Jane and the Chalet School

I was tired, brain-fogged, and needed something light and undemanding to read. I decided that the next Chalet School book in Elinor M Brent-Dyer’s lengthy series would be ideal. So I selected the next one even though it was only about a month since I finished reading ‘The Chalet School Reunion’.

‘Jane and the Chalet School’ is 51st in the original series, although my copy is a paperback one from my late mother’s collection, and is numbered 55; the Armada abridged versions re-numbered the series somewhat, turning a few books into two volumes. Happily, though, the later books in the series were not cut, at least according to this useful page about the Chalet School books, comparing the originals to the Armada versions.

I must have read this book in my teens, and perhaps re-read it at some point, but I have no memory of the story at all, so that made it even more enjoyable. Jane, who starts school (unusually) in the summer term, has been educated by a governess up to this point. Her parents are touring actors, so she’s travelled widely and is friendly - perhaps over-friendly, at times - to all.

However, she makes an immediate enemy out of Jack Lambert, who is told to move to a different dormitory at the start of term. Jack is a likeable girl in many respects but she is also hot tempered, and apparently holds grudges. Nor is she very rational, deciding that she loathes Jane, although it’s clearly not her fault that Jack has to move.

Most of the book is then fairly standard Chalet School fare; we see Jane in some lessons, we overhear staffroom conversations, and we get insights into Jack’s personality as well as that of Jane. Unlike some new girls Jane adapts easily to life at the school, despite her over-enthusiastic way of addressing everyone, adults and peers.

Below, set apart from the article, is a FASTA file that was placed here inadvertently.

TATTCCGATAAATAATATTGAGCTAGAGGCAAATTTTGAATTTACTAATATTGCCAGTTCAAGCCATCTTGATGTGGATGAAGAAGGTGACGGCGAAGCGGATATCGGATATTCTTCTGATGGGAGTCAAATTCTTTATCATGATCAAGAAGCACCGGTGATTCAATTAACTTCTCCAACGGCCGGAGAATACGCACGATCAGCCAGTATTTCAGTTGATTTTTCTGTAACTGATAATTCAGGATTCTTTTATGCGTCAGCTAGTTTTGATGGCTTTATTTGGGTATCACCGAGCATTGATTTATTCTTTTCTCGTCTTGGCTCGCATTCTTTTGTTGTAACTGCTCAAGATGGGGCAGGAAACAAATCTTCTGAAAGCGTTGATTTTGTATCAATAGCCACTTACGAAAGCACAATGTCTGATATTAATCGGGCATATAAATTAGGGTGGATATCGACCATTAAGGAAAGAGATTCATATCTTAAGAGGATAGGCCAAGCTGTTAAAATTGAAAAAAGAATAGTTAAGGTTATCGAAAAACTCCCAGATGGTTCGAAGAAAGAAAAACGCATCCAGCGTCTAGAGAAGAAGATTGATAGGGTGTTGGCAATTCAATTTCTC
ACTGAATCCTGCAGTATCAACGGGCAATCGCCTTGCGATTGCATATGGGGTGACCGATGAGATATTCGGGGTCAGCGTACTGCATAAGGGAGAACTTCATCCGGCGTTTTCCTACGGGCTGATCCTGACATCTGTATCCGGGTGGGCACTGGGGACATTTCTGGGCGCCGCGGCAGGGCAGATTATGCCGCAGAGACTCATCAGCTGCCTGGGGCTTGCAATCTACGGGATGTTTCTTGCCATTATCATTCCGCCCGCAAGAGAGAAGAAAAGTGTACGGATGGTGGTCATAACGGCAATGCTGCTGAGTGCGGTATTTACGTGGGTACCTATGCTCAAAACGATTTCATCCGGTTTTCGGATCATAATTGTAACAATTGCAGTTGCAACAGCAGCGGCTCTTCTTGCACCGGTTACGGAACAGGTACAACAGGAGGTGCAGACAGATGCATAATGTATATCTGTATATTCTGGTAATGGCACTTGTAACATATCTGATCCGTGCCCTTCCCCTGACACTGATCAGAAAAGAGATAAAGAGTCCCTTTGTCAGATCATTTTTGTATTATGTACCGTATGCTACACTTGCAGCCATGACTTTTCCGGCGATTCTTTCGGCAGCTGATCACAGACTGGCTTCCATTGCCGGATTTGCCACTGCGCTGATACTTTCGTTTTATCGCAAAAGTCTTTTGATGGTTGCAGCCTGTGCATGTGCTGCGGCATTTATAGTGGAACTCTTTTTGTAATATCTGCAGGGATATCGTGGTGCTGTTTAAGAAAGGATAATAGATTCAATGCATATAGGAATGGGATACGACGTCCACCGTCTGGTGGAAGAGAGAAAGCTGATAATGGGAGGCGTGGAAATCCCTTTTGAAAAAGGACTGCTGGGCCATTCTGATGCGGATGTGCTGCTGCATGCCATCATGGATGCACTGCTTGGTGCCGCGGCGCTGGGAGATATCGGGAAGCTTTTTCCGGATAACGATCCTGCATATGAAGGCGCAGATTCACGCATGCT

Inevitably there are dramas - literally as well as metaphorically, in this book! - and Jane has the opportunity to do something courageous for Jack. Jack herself begins to mature somewhat, aided by her favourite mentor Len Maynard.

While some of the Chalet School books are a bit ‘samey’, I liked this one very much and thought it covered new ground. I don’t recall any other girls being the daughters of actors before, and while there have been many examples of irrational dislikes or enmities, they haven’t previously involved otherwise straightforward and pleasant girls.

Definitely recommended to anyone who likes the series, or who enjoys this kind of mid-20th century teenage school story. It stands alone, as all Brent-Dyer’s books do, although most of the characters were introduced in earlier books, and there are many references to earlier incidents in the life of the Chalet School.

'Jane and the Chalet School' is not an easy book to find second-hand, even in the Armada version. However, there's a 'Girls Gone By' edition produced fairly recently, which may be more widely available.

Review copyright 2017 Sue's Book Reviews

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